Boston.com: A buck a page? For info your taxes already paid for?

ACLU of Massachusetts Legislative Counsel Gavi Wolfe wrote the following guest blog.

Pop quiz: What little-known holiday, being celebrated across the world today, honors essential freedoms central to a healthy democracy? Why, it’s International Right to Know Day, of course!

Ok, so you’ve never heard of it.

Despite that minor detail, its core concept–freedom of information–affects the everyday lives of ordinary Americans. It’s the basic notion that we have the right to find out about the workings of our government–how well it’s working (and how it might be improved), whether the Big Dig was built safely, how government jobs and contracts are handed out, whether we’re using “enhanced interrogation techniques” that run afoul of the Constitution, or how police are trained to respond to suspicious birdwatchers.

The federal Freedom of Information Act (FOIA) and its state counterpart, the Massachusetts public records law, are mainstays of public interest advocacy and investigatory journalism, from Globe Spotlight Team special reports to Herald gotcha gimmicks.

Unfortunately, the Massachusetts public record law is mightily in need of a tune-up. In practice, even when information is supposed to be public, people often face major obstacles to obtaining it. Agencies don’t always treat public records requests seriously; they know they will likely face no consequences for withholding information. And when an agency does respond, the law allows them to charge an arm and a leg for copies and basic information. The stories are legion of agencies charging prohibitive fees for information that is of concern to the public, fees that few requestors can hope to pay.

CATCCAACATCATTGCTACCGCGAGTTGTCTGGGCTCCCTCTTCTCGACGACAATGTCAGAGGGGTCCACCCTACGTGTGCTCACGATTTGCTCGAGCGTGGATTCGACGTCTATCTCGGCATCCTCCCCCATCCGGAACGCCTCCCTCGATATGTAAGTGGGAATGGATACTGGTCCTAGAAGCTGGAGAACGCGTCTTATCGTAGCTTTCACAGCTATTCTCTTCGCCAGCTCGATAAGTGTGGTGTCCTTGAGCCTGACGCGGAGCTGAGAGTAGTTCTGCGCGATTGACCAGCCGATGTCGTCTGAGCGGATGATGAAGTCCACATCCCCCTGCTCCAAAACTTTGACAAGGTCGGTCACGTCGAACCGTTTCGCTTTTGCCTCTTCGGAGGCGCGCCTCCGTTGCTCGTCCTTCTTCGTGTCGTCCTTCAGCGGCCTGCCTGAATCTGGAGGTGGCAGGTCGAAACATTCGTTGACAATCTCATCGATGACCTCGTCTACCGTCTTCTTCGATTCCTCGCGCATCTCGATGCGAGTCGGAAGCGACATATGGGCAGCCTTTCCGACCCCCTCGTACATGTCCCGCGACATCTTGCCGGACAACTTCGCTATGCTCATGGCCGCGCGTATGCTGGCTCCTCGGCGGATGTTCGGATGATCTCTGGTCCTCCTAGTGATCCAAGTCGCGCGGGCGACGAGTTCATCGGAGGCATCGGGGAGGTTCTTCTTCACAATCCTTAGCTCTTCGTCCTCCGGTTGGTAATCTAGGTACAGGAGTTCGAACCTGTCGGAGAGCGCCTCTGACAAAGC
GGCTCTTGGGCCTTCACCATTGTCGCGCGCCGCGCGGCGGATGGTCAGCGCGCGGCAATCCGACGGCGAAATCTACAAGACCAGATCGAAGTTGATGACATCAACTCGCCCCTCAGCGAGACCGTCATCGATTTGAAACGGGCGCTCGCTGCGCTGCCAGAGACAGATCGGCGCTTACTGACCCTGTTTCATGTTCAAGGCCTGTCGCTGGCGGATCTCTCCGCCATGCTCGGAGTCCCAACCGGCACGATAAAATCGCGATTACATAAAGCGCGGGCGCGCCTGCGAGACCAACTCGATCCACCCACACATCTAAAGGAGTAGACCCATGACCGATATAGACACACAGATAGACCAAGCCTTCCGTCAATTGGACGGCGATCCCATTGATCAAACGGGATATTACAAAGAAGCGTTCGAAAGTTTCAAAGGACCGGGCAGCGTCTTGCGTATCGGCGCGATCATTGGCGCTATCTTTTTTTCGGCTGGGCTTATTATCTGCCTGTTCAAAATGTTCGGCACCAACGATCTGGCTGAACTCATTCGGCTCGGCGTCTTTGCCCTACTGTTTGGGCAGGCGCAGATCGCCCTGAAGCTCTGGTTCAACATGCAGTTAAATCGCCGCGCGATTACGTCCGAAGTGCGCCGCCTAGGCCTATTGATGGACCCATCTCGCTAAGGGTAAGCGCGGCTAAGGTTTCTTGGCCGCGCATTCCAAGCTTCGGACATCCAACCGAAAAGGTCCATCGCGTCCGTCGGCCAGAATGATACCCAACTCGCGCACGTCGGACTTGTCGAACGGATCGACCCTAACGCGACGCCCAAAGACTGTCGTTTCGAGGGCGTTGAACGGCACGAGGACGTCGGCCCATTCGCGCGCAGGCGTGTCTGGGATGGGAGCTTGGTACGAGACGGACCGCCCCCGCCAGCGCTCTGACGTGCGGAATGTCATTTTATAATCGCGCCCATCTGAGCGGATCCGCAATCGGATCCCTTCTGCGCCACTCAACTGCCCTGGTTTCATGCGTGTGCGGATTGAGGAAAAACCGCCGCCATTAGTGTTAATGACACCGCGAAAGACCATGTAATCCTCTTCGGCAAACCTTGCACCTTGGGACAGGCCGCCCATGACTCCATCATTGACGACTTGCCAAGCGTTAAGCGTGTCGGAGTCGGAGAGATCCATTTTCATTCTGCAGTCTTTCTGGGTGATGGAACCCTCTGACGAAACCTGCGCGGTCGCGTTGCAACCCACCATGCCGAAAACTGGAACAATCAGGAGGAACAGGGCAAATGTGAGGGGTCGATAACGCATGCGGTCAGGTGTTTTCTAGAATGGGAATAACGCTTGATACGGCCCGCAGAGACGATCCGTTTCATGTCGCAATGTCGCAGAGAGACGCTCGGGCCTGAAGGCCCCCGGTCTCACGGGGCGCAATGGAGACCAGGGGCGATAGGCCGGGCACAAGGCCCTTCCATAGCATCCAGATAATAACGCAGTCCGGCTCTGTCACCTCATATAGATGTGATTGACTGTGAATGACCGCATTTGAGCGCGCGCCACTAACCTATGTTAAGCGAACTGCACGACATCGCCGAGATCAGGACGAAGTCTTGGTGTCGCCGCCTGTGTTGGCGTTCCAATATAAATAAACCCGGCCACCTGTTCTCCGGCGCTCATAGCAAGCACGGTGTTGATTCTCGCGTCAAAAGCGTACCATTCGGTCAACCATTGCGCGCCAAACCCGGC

So, what’s a freedom-of-information-loving International Right to Know Day celebrant to do? Clamor for reform!

A pair of bills filed by state senator Jamie Eldridge and state representative Antonio Cabral point in the right direction. To turn the public records law–a good law in concept–into a meaningful law in practice, their legislation would do three exceedingly helpful things:

First, it would make records routinely available in electronic form. Put the info online and save everyone the headache… Send it as a PDF to the person who requested it and save agency staff time making copies, save money, and save the planet at the same time.

Second, it would lower the fees for records. It makes no sense to charge $.50 per printed page. The statute even allows agencies to charge a buck a page for some kinds of records, a fee that would make your local copy shop blush.

Finally, the bill would bring Massachusetts in line with the 2/3 of states and the federal government by letting courts award attorney fees when an agency unreasonably denies access to public records. If the keepers of public information in the Commonwealth are reluctant to share it with… the public!… then it’s clear they could use the same incentive as all those other jurisdictions.

This past weekend, more than 20 local newspapers published a joint editorial in favor of these reforms. From the Cape to North Adams, from Lawrence to Springfield, their message: Let freedom (of information) ring!

So, in honor of International Right to Know Day, go file your own public records request, or add your voice to the choir in favor of putting public information back in the hands of the public, where it belongs.

Maybe next IRK Day we’ll have a better law to celebrate.

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